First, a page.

February 10, 2017



Hellish Hellebore

Snow Rose or Black Hellebore (Helleborus niger). The Black Hellebore is named after the colour of its thick roots – also its most poisonous part. It is better known by its other name, “Snow or Christmas Rose”, because of the white flowers that bloom in the middle of winter (November to February).

English version

A native to central and southern Europe’s oak and beech forest regions up to 1900 metres, it is also daa widely grown garden plant in other regions. Contrary to its common name, the plant is not a member of the harmless rose family (Rosaceae), but of the Ranunculaceae, a notorious family with many poisonous members like buttercup and monkshood. The Black Hellebore has an ornamentally and olfactorily less attractive sister, the putrid-smelling Stinking Hellebore (Helleborus foetidus) with light green flowers in leathery dark green foliage, and the Green Hellebore (Helleborus viridis), but both of these latter species flower in spring (February to April). All plant parts of both species are poisonous, but most so the roots. Hellebore should not be confused with False Hellebore (Veratrum album) which is also toxic but not related to the Helleborus plants.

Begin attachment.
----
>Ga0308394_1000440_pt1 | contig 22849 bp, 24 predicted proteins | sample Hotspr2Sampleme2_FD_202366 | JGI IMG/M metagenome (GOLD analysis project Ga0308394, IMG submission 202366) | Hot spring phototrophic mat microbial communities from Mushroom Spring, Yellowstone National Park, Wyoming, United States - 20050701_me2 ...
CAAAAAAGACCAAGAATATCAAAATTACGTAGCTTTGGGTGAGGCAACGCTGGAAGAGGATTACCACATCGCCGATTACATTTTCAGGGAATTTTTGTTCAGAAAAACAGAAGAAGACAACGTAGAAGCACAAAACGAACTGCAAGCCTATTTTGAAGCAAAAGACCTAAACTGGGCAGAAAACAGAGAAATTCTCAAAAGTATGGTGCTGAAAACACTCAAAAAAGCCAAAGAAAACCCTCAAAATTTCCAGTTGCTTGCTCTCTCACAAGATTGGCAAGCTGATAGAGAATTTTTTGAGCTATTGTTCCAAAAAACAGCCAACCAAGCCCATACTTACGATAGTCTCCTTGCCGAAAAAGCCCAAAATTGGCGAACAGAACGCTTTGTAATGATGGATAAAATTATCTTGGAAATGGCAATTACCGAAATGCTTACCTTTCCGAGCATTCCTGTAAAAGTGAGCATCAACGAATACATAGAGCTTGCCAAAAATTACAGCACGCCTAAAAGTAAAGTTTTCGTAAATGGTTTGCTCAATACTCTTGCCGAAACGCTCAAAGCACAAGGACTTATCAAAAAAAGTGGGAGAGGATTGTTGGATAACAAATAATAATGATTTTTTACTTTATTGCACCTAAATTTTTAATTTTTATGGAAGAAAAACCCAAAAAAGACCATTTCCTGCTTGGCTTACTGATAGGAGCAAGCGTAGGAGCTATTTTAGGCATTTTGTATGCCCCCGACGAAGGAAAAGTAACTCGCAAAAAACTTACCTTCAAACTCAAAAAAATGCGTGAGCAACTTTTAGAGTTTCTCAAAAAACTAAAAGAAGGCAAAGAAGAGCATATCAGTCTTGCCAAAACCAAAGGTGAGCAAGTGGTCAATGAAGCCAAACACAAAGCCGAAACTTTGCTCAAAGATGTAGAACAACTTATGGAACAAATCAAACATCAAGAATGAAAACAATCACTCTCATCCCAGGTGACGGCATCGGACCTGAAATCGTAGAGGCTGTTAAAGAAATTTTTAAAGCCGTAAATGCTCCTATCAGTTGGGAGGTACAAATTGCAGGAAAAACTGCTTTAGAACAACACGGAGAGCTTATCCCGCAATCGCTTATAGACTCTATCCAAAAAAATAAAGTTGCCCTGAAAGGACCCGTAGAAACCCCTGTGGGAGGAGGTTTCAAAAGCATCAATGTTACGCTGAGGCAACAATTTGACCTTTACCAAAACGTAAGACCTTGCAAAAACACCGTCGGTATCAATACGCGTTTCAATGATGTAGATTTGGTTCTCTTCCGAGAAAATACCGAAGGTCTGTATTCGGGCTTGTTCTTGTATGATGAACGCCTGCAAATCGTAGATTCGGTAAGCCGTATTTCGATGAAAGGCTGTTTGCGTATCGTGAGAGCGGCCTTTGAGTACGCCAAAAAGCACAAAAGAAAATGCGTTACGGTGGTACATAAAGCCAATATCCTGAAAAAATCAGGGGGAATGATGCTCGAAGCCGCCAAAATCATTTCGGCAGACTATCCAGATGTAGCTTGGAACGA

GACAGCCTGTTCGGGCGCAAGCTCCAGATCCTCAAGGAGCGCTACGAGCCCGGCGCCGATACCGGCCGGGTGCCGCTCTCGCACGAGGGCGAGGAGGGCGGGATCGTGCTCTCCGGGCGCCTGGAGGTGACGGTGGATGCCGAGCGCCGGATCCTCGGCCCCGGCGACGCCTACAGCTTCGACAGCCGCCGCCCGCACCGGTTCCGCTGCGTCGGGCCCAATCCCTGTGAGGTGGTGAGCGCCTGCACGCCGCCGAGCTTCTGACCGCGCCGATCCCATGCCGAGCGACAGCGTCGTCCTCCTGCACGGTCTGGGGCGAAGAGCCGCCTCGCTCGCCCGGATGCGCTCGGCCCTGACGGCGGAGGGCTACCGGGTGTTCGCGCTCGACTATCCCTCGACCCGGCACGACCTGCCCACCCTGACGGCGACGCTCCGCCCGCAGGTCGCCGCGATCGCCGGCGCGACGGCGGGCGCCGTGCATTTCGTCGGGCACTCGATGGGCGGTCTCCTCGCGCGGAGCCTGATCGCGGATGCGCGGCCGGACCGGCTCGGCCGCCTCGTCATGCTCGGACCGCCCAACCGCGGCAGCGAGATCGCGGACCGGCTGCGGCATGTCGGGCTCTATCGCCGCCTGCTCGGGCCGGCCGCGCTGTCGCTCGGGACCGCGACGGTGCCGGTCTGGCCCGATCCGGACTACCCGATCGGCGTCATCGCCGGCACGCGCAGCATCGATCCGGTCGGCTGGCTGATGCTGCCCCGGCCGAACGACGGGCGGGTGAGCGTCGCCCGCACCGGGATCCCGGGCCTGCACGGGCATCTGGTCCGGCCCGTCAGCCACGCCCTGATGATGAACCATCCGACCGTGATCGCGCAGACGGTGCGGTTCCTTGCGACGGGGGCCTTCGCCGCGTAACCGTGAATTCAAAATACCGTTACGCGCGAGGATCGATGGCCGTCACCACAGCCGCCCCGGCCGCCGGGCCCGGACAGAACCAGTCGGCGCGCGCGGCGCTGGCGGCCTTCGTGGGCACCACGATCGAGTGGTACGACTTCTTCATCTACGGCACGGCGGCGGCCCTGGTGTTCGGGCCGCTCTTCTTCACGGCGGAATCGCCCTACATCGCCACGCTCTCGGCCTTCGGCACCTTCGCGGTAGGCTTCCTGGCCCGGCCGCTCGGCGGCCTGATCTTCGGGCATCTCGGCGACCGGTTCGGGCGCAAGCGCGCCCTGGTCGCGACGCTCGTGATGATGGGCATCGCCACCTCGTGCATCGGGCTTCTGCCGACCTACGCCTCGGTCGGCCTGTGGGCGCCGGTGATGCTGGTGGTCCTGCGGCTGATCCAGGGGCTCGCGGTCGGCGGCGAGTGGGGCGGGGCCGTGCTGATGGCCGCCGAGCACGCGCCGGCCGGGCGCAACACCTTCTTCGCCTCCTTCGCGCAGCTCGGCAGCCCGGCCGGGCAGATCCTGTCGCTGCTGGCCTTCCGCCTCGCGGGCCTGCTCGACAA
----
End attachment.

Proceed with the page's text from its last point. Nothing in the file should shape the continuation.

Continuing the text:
The substance protoanemonin in hellebores (5.82 µm/g wet mass) causes blistering on skin and mucuous membranes in the mouth and digestive tract and damages the kidneys upon excretion. Ingested, the mixture of saponins (Helleborin, ranunculosids like protoanemonin) in the roots of hellebores is potentially fatal: it evokes salivation, vomiting, severe diarrhoea, bradycardia (lowering of heart rate), paralysis, and might cause death from cardiac arrest.

Reaction time

Onset of effects is about 30min after ingestion, death might occur several hours later.


Drying and storing hellebore will not reduce toxicity!

Toxic doses

Sheep and goat: 4-12 g fresh root; horses and cows: 8-10 fresh root; pigs dog: 0.3 – 1g fresh root.


Hellebore is responsible for one of the earliest cases of chemical warfare. During the siege of Kirrha in the sixth century BC, hellebore was used to poison the city's water supply and weakened the defenders so much through diarrhoea that they were unable to defend the city. Hellebore was well known in Greece as an emetic and was also used to treat mental illness.


1987 in Los Angeles a young man was poisoned with hellebore by his lover for infecting him with HIV.

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Eva Waiblinger


Eva Waiblinger, MSc, PhD (Dr. sc. nat.), is a Swiss zoologist and science journalist as well as a member of the Swiss National Ethics Committee for Animal Experiments. She currently works as a Math and Biology teacher at a vocational school. Before that, she has been head of the companion animal welfare department of Swiss Animal Protection SAP for 12 years. She currently writes a biomedical thriller. The remainder of her leisure time is taken up by Goju Ryu karate and the all-female vocal ensemble Qtet she founded.